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Hella Jongerius at Design Indaba 2015

DESIGN

Hella Jongerius at Design Indaba 2015

The iconic designer expresses how she keeps a holistic human touch in the mechanical world of industrial design

by Cajsa Carlson
on 26 February 2015
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Dutch industrial designer Hella Jongerius has been a design force to be reckoned with for decades, known for both her own products and the work she’s done for companies such as Maharam, IKEA, Vitra and more. One of her latest projects was creating the interiors for Dutch airline KLM’s new 747 and 777 planes, which let Jongerius give her handmade, holistic design approach a new home in the skies. Jongerius spoke of this new project at this year's Design Indaba conference, as well as talking about her general design ethos. Stating that there’s “too much shit design” being created today, she believes designers have a social and environmental responsibility, and that both consumers and producers need help to get away from the pull of constant newness.

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“I look at the food industry and how many people are eating healthy now, all the foodies that you have, and hope this trend will spread to garments,” Jongerius says. “That you’ll only want a few things, but that the things you do buy matter, and you keep them for a long time. Luxury, but on another level, taking care of the planet. I hope that will happen, and as a designer I try to make that happen. I try not to make a lot [of products] and to only make something that doesn’t already exist, or where you can really push the boundaries—to aim for a high quality and to be critical of myself, because I like to create a lot. It’s my profession. It’s important to say no.”

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At Indaba, Jongerius explained that her design mentality is focused around five steps. First, to design the materials yourself and second, to have a hands-on design process. Speaking of her project for KLM, she pointed out that it’s “important when you’re surrounded by industrial things to recognize yourself as a human being.” Jongerius' third tip is to celebrate the imperfections, something she herself has done since the beginning of her career. Fourth, she recommends working with your archive to refine things already created, and finally, to have a signature aesthetic as a designer—advice that has clearly served her well.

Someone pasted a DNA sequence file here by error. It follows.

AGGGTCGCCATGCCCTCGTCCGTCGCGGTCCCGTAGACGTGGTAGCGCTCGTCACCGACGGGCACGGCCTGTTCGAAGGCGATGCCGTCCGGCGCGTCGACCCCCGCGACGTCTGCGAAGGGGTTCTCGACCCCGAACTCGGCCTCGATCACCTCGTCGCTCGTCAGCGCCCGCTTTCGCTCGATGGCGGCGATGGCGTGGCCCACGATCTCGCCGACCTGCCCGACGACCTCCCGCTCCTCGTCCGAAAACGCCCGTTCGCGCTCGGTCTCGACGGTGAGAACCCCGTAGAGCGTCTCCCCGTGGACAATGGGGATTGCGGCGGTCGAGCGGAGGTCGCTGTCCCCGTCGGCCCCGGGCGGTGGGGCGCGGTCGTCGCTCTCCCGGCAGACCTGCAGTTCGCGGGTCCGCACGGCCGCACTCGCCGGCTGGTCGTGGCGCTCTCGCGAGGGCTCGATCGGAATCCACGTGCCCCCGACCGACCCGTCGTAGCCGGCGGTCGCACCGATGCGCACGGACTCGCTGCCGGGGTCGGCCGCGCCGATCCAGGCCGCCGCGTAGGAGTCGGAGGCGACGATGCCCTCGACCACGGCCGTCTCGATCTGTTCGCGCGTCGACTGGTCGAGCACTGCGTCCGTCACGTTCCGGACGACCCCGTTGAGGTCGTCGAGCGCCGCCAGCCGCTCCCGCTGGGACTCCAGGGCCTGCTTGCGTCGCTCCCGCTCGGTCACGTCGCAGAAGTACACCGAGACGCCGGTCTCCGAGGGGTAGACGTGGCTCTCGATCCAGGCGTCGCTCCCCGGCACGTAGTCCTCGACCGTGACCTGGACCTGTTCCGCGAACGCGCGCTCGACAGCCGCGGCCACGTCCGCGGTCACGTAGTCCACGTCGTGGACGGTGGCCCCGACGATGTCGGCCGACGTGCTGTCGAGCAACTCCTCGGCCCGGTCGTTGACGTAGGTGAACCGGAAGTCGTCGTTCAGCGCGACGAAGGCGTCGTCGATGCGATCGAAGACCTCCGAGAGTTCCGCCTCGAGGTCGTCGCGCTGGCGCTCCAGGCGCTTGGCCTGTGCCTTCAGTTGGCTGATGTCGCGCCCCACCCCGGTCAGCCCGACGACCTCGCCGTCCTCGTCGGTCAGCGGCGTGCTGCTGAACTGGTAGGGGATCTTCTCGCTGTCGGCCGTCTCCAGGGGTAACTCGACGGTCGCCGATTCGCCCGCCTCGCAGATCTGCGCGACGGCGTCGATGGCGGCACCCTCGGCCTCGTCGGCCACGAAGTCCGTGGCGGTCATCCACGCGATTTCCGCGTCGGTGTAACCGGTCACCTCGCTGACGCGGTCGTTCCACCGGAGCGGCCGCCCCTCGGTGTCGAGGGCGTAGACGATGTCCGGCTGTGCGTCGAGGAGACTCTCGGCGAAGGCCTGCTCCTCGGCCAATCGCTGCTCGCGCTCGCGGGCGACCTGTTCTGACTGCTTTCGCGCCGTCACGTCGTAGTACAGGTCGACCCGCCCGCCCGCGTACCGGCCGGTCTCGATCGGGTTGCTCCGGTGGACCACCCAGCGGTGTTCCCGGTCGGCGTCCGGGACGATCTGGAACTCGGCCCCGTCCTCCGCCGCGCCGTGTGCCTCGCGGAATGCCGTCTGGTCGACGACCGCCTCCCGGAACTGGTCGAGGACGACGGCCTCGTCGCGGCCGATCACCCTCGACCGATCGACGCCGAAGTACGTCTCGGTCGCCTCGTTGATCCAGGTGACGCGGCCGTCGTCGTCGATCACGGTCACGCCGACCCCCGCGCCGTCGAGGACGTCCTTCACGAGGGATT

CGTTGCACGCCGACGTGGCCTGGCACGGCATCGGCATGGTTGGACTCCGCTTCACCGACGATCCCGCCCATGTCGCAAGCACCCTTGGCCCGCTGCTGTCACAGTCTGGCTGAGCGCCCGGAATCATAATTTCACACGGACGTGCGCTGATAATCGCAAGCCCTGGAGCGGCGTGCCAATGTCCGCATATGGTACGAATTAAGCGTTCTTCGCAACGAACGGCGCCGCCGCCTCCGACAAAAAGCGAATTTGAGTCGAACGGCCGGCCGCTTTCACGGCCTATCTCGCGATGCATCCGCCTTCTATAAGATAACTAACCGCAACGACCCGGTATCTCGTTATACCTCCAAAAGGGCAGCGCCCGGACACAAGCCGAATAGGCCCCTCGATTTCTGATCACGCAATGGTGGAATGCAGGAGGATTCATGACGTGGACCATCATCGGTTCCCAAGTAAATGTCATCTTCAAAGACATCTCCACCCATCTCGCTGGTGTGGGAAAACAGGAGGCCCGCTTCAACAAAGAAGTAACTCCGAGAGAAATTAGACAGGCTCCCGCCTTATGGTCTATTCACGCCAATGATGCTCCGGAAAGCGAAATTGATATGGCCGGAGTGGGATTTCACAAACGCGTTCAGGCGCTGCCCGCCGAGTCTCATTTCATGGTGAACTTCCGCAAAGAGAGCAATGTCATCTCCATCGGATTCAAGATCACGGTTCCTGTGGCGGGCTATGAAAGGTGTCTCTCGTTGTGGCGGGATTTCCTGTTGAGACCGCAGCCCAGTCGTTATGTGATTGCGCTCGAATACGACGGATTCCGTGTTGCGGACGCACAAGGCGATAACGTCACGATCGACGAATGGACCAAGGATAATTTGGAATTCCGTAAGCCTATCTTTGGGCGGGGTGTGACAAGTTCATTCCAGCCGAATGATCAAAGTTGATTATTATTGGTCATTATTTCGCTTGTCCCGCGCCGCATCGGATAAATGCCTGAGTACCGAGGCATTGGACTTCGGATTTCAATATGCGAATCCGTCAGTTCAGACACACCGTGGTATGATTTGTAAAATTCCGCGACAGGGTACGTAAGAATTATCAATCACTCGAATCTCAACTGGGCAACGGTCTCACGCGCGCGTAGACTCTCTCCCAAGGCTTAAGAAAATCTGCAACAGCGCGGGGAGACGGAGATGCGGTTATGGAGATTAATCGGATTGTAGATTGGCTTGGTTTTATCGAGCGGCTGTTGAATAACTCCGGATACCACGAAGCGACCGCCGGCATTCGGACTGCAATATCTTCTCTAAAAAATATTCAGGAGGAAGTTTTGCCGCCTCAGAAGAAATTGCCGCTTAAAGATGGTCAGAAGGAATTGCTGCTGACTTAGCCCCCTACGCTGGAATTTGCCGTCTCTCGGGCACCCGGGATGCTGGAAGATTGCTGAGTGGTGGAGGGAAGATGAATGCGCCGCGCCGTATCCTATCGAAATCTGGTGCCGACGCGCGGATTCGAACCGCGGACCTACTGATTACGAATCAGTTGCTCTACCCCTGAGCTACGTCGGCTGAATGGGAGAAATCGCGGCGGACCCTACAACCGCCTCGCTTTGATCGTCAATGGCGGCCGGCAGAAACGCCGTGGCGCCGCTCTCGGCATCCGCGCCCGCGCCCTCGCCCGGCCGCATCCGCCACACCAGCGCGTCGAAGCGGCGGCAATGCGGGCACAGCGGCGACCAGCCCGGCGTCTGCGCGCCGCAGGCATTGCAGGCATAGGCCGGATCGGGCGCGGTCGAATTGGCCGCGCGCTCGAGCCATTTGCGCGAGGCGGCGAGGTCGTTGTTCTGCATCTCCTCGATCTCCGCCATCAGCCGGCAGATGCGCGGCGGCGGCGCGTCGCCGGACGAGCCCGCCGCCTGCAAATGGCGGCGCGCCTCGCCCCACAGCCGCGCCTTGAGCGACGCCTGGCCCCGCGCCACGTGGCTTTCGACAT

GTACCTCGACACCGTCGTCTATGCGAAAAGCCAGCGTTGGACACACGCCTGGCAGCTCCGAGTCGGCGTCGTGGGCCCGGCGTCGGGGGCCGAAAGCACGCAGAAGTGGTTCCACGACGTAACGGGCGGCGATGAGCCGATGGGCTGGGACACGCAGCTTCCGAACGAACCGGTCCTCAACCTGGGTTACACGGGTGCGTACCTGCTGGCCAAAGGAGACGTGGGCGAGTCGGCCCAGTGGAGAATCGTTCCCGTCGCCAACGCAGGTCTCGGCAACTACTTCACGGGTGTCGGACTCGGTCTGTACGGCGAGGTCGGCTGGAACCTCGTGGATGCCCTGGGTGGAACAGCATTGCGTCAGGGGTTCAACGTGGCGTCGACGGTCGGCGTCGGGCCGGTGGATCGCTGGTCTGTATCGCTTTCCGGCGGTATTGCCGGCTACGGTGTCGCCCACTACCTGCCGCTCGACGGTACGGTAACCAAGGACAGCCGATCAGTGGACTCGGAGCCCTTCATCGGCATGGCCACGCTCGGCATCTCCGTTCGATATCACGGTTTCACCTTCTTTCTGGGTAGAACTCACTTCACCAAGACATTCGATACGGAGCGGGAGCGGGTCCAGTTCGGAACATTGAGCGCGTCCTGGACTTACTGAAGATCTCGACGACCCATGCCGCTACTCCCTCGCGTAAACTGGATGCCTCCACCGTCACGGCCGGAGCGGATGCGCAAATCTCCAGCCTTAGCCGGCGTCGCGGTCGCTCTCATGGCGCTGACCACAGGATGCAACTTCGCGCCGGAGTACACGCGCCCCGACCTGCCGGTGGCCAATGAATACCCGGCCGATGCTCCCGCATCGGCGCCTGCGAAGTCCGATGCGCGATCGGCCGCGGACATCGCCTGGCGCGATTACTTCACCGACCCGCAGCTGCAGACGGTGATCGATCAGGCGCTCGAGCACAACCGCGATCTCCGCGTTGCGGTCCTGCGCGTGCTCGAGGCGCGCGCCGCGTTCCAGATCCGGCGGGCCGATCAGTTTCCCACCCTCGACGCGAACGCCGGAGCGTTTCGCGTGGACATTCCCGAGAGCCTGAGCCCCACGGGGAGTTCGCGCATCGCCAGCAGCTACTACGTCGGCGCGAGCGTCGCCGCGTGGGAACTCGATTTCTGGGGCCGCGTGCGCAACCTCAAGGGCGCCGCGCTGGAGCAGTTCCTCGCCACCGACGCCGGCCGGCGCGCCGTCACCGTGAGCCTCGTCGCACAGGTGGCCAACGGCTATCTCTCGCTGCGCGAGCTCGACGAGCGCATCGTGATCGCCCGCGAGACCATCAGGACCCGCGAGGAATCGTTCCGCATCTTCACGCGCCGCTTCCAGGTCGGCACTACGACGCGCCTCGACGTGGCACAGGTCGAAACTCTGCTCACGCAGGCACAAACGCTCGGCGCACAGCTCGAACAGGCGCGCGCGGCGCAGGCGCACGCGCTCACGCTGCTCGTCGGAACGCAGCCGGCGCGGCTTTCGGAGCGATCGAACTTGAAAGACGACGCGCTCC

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For Milan Furniture Fair this year, Jongerius is making good on her own design advice by going back and reinventing an archive piece, her Polder sofa. Unlike other things she has created where the design can’t be changed—like the Eames chair, which she made in new colors for Vitra—the Polder will be completely remade. “It will look the same, but the ergonomics will be improved. There’s another angle of seating and we changed the shape, so the ergonomics are much nicer. We’ve also designed new buttons, and I couldn’t find the right textiles, so we designed new textiles especially for the Polder,” she reveals.

Jongerius continues to create work that advances this idea of a more holistic design approach, believing that design should appeal to the imagination of the viewer and that what’s important is the relation between the object and the human being.

Lead image courtesy of Design Indaba, all others courtesy of Jongeriuslab

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